Employee retention is a considerable challenge for businesses – and even more so in an economic landscape where there is a labour shortage and where employees working remotely need to feel engaged. According to a Microsoft study [consulted on April 16, 2021], 40% of employees are considering leaving their current employer by the end of this year. Considering the high cost of replacing employees, companies are faced with a critical need to address this issue. Of course, they are aware of this reality; they offer competitive salaries and work-life balance conditions. However, in a situation where the migration towards a hybrid work model is becoming the norm, prestige downtown offices, work from home policies and flexible work hours are no longer enough. Now more than ever, to ensure your employees want to continue working for you, you need to develop their sense of belonging and their engagement towards your company and their colleagues. It was already difficult in person – in a hybrid work model, it is now a major challenge.
How much does it cost to replace an employee?
There are different costs related to replacing an employee. First, there are costs related to the termination of employment for the leaving employee. Second, there are the costs for hiring a replacement (e. g. looking for applicants and job interviews). Third, there are losses due to the company under-performing because of a position left vacant for days/weeks/months. Fourth, there are losses due to the new employee’s learning curve until they reach the normal performance standards.
According to the Work Institute’s 2020 retention report [consulted on April 16, 2021], the most conservative estimates evaluate that it costs about 30% of an employee’s annual income to replace them. On a larger scale, in the article titled Reconnaissance non monétaire : Dure réalité (Unpaid recognition: A harsh reality) [consulted on April 16, 2021] published by the Ordre des Conseillers en Ressources Humaines Agréés (CRHA), authors have observed that the cost to replace an employee is between 50% and 200% of their annual salary. In other words, for an employee earning $50,000 a year, it would cost between $15,000 and $25,000 to find a replacement.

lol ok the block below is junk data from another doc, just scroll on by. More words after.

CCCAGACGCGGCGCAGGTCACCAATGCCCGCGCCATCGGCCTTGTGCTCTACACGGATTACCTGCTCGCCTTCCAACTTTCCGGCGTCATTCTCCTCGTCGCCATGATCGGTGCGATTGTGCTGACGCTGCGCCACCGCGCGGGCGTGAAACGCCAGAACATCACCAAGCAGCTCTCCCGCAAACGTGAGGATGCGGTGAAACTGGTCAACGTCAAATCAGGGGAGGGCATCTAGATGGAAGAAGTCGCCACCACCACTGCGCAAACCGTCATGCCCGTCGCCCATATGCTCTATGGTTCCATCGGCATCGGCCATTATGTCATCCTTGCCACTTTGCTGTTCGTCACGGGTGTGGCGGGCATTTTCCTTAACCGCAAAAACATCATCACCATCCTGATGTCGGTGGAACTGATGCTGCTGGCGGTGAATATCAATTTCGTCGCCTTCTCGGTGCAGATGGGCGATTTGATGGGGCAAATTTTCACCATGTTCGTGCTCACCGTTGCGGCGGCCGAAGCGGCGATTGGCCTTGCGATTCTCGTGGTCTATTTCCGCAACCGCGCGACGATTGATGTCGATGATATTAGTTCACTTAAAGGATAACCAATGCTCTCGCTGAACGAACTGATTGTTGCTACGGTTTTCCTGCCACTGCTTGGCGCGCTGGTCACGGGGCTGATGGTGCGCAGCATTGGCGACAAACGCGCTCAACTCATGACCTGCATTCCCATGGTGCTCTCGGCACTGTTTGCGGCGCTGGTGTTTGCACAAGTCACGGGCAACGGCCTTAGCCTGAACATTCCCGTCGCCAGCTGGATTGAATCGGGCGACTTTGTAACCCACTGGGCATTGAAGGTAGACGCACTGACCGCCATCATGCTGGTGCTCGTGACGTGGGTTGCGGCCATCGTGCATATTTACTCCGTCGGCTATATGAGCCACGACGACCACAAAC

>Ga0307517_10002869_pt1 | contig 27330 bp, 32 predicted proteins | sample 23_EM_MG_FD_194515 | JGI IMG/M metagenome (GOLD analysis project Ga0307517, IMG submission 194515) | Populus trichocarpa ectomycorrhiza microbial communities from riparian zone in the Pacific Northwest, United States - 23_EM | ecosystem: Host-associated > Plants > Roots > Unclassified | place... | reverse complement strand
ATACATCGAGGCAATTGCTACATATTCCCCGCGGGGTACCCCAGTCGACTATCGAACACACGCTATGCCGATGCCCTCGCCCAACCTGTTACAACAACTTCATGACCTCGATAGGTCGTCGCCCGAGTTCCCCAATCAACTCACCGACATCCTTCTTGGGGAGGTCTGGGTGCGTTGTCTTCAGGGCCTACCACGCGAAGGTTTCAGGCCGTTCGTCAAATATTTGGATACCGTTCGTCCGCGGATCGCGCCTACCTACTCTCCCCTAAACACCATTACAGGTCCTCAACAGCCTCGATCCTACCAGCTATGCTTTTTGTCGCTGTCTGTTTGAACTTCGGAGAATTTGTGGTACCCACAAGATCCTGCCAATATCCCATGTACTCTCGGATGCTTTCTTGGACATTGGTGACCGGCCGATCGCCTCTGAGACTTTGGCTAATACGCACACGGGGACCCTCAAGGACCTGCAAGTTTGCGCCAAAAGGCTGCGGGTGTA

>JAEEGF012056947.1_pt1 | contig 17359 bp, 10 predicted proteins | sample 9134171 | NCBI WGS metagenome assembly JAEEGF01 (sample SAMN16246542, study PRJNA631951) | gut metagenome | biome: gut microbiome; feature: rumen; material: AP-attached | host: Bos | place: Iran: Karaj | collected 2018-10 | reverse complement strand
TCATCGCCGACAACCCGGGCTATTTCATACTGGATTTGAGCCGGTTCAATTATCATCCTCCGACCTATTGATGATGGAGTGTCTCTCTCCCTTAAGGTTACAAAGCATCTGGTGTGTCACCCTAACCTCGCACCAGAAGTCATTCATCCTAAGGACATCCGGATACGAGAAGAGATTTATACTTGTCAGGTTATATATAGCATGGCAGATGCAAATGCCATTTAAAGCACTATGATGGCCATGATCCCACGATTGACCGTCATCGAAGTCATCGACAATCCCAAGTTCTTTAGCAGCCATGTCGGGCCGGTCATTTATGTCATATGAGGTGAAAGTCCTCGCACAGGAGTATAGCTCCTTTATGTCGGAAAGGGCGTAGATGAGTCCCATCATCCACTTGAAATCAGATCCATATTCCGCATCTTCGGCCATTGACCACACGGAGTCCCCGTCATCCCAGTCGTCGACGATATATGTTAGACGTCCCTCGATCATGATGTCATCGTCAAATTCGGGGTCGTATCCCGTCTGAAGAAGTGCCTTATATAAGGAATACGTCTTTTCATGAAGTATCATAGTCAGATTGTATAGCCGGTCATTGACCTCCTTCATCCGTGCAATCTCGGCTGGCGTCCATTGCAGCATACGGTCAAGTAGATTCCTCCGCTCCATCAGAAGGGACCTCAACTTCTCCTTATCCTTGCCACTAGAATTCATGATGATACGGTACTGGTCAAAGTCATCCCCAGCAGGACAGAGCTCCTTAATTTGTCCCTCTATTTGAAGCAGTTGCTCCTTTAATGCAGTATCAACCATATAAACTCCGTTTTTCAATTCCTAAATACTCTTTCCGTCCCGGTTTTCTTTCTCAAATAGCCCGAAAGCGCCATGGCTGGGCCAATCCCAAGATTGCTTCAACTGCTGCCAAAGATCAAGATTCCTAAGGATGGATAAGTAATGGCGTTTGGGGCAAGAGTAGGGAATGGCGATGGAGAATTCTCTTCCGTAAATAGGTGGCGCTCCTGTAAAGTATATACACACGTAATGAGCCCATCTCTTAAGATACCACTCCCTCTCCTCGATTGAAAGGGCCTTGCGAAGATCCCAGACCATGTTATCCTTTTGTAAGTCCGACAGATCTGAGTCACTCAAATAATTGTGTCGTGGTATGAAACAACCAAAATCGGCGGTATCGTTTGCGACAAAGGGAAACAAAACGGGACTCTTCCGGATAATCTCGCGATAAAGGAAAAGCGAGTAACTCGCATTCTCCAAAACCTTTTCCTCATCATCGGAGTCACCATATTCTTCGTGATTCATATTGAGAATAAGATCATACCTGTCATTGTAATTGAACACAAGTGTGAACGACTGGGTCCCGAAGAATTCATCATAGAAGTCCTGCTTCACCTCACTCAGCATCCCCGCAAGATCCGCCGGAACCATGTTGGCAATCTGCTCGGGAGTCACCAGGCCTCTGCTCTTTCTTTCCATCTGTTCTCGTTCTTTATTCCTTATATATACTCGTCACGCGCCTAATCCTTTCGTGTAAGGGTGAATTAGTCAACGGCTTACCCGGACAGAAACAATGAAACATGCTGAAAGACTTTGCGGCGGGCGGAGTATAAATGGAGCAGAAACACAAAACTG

And that is just the beginning. The lack of qualified human resources also has a negative impact on employees that stay within the company. They suffer from increased workload, need to work overtime, and have to compensate for the new employees’ lack of experience. These situations create frustrations that negatively impact your employees, which in turn makes them more likely to quit.
Internal communications are the key
To increase their retention rate, organizations need to foster a sense of belonging and increase the engagement of employees towards the company and their colleagues. The answer: internal communications!
At the beginning of COVID, companies switched to a “survival mode” and needed to adapt their employees’ work environments quickly to keep functioning. Now that we are used to this new way of working, we need to think about making work more social and close the gap with in-person experiences. More importantly, we need to find solutions that will develop a community spirit between people sharing a same physical space and others working remotely. As such, organizations need to invest in communication technologies that will enable teams to meet and work together wherever they are. Traditional communication tools can no longer achieve this; companies need to look for omnichannel communication software. With this software, employees are at the centre of communications and companies can manage information to be shared throughout its channels from a central location.
In the current economic environment, employee retention is of the utmost importance to ensure company sustainability and growth. Although internal communications have always been an integral part of the solution to this challenge, work from home and the migration towards a hybrid work model have underlined the importance of updating tools at the companies’ disposal. We must create solutions that will define the new norm – and leave the ones that will simply bring us back to how it was before.
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